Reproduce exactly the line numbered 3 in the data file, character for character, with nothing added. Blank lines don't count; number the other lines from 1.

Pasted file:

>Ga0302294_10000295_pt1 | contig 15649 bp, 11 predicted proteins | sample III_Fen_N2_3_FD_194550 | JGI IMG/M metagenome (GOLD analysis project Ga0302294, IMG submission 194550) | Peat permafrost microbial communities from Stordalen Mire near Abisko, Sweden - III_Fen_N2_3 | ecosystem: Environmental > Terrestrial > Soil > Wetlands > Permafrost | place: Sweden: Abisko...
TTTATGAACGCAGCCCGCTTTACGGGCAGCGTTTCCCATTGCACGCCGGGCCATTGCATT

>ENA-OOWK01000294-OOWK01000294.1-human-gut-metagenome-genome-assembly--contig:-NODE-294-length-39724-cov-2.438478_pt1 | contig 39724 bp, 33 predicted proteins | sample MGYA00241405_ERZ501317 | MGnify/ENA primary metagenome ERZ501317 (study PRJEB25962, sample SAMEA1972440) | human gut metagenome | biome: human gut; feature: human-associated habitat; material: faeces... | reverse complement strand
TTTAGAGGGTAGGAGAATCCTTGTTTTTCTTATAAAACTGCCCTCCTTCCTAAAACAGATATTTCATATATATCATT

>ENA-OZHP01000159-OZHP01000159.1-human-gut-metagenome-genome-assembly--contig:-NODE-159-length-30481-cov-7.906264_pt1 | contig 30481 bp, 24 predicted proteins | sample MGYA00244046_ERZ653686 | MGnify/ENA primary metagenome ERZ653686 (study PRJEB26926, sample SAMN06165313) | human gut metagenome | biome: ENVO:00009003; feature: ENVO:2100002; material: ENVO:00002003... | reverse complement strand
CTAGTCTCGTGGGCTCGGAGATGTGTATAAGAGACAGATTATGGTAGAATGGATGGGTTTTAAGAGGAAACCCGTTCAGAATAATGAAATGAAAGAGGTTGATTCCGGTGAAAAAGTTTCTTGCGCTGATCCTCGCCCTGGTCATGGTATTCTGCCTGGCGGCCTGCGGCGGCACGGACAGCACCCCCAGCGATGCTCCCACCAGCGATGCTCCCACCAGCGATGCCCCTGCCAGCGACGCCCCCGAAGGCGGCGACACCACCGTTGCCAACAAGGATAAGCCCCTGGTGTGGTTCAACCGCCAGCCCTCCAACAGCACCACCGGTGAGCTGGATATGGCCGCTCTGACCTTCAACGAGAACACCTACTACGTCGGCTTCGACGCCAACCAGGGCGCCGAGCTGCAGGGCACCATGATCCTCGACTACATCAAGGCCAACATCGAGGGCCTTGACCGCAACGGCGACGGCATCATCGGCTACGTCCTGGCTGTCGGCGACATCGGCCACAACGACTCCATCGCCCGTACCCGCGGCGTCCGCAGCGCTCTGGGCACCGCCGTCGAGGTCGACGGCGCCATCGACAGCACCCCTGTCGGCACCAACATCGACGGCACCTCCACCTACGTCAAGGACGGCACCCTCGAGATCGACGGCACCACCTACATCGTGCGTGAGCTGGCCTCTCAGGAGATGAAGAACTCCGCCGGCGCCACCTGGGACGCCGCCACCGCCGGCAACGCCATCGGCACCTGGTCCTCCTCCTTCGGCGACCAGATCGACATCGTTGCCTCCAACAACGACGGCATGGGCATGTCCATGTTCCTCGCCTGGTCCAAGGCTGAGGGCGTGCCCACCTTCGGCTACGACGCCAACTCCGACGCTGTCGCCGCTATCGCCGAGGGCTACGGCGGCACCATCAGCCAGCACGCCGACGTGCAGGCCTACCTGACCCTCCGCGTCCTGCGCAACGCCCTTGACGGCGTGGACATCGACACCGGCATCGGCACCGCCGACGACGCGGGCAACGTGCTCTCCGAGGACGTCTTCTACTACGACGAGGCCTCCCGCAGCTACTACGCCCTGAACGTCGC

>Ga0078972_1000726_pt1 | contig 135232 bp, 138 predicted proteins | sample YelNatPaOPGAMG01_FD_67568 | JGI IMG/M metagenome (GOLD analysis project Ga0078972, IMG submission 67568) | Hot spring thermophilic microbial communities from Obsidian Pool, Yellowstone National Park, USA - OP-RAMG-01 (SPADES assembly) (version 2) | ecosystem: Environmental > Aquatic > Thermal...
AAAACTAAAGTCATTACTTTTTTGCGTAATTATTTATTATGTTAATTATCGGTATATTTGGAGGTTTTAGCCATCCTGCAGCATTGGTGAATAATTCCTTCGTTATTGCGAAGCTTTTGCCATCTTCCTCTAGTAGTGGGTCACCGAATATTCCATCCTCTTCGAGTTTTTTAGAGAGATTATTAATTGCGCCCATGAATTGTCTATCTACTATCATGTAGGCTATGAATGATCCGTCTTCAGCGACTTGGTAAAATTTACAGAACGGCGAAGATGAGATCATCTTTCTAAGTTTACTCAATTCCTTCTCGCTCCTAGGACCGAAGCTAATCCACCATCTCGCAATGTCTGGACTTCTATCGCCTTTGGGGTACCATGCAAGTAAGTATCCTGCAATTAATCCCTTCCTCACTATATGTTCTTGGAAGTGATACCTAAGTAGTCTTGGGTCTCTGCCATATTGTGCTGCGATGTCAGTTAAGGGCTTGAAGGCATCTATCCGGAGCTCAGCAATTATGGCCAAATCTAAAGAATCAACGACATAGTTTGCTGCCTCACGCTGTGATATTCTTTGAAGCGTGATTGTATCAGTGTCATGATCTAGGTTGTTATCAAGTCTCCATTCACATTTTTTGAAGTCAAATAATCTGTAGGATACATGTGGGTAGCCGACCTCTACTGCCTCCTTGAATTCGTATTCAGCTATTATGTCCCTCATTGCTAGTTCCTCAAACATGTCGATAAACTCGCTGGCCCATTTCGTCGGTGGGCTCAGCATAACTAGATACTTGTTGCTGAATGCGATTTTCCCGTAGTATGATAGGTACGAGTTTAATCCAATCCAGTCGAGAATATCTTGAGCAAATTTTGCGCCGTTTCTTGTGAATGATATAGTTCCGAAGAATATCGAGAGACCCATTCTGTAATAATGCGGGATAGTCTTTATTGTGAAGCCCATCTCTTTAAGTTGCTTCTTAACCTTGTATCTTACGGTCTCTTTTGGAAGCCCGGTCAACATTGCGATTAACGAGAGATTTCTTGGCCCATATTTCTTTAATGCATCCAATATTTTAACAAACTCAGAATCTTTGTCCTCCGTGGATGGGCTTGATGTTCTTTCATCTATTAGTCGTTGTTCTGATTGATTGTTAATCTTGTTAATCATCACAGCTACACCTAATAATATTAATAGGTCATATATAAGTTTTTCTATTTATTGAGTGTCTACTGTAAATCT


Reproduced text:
>ENA-OOWK01000294-OOWK01000294.1-human-gut-metagenome-genome-assembly--contig:-NODE-294-length-39724-cov-2.438478_pt1 | contig 39724 bp, 33 predicted proteins | sample MGYA00241405_ERZ501317 | MGnify/ENA primary metagenome ERZ501317 (study PRJEB25962, sample SAMEA1972440) | human gut metagenome | biome: human gut; feature: human-associated habitat; material: faeces... | reverse complement strand